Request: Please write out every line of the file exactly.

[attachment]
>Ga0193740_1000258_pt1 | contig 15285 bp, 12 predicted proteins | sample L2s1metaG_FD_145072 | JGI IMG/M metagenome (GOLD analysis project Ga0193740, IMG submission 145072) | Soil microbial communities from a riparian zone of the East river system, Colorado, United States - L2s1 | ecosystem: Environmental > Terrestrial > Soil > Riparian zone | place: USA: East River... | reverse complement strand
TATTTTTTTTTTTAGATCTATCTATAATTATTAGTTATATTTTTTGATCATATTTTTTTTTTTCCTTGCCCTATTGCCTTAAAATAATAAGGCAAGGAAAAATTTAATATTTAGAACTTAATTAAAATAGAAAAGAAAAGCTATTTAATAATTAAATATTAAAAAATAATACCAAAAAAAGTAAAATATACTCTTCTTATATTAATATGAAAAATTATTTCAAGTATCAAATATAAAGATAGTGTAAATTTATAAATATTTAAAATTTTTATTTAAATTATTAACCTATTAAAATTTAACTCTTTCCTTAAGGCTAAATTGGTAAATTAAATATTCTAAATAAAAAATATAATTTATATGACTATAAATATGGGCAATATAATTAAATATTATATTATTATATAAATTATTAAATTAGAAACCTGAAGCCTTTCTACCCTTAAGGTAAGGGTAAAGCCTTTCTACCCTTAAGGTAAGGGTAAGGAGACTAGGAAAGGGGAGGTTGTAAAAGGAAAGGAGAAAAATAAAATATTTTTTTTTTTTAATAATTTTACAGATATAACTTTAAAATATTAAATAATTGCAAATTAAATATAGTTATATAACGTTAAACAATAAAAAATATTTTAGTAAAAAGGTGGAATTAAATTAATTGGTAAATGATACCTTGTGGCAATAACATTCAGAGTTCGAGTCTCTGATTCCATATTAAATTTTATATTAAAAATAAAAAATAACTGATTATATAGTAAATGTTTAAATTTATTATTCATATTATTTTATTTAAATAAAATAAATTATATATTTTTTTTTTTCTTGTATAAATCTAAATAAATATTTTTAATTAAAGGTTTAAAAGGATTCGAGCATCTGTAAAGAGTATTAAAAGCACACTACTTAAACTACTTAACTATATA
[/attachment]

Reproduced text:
>Ga0193740_1000258_pt1 | contig 15285 bp, 12 predicted proteins | sample L2s1metaG_FD_145072 | JGI IMG/M metagenome (GOLD analysis project Ga0193740, IMG submission 145072) | Soil microbial communities from a riparian zone of the East river system, Colorado, United States - L2s1 | ecosystem: Environmental > Terrestrial > Soil > Riparian zone | place: USA: East River... | reverse complement strand
TATTTTTTTTTTTAGATCTATCTATAATTATTAGTTATATTTTTTGATCATATTTTTTTTTTTCCTTGCCCTATTGCCTTAAAATAATAAGGCAAGGAAAAATTTAATATTTAGAACTTAATTAAAATAGAAAAGAAAAGCTATTTAATAATTAAATATTAAAAAATAATACCAAAAAAAGTAAAATATACTCTTCTTATATTAATATGAAAAATTATTTCAAGTATCAAATATAAAGATAGTGTAAATTTATAAATATTTAAAATTTTTATTTAAATTATTAACCTATTAAAATTTAACTCTTTCCTTAAGGCTAAATTGGTAAATTAAATATTCTAAATAAAAAATATAATTTATATGACTATAAATATGGGCAATATAATTAAATATTATATTATTATATAAATTATTAAATTAGAAACCTGAAGCCTTTCTACCCTTAAGGTAAGGGTAAAGCCTTTCTACCCTTAAGGTAAGGGTAAGGAGACTAGGAAAGGGGAGGTTGTAAAAGGAAAGGAGAAAAATAAAATATTTTTTTTTTTTAATAATTTTACAGATATAACTTTAAAATATTAAATAATTGCAAATTAAATATAGTTATATAACGTTAAACAATAAAAAATATTTTAGTAAAAAGGTGGAATTAAATTAATTGGTAAATGATACCTTGTGGCAATAACATTCAGAGTTCGAGTCTCTGATTCCATATTAAATTTTATATTAAAAATAAAAAATAACTGATTATATAGTAAATGTTTAAATTTATTATTCATATTATTTTATTTAAATAAAATAAATTATATATTTTTTTTTTTCTTGTATAAATCTAAATAAATATTTTTAATTAAAGGTTTAAAAGGATTCGAGCATCTGTAAAGAGTATTAAAAGCACACTACTTAAACTACTTAACTATATA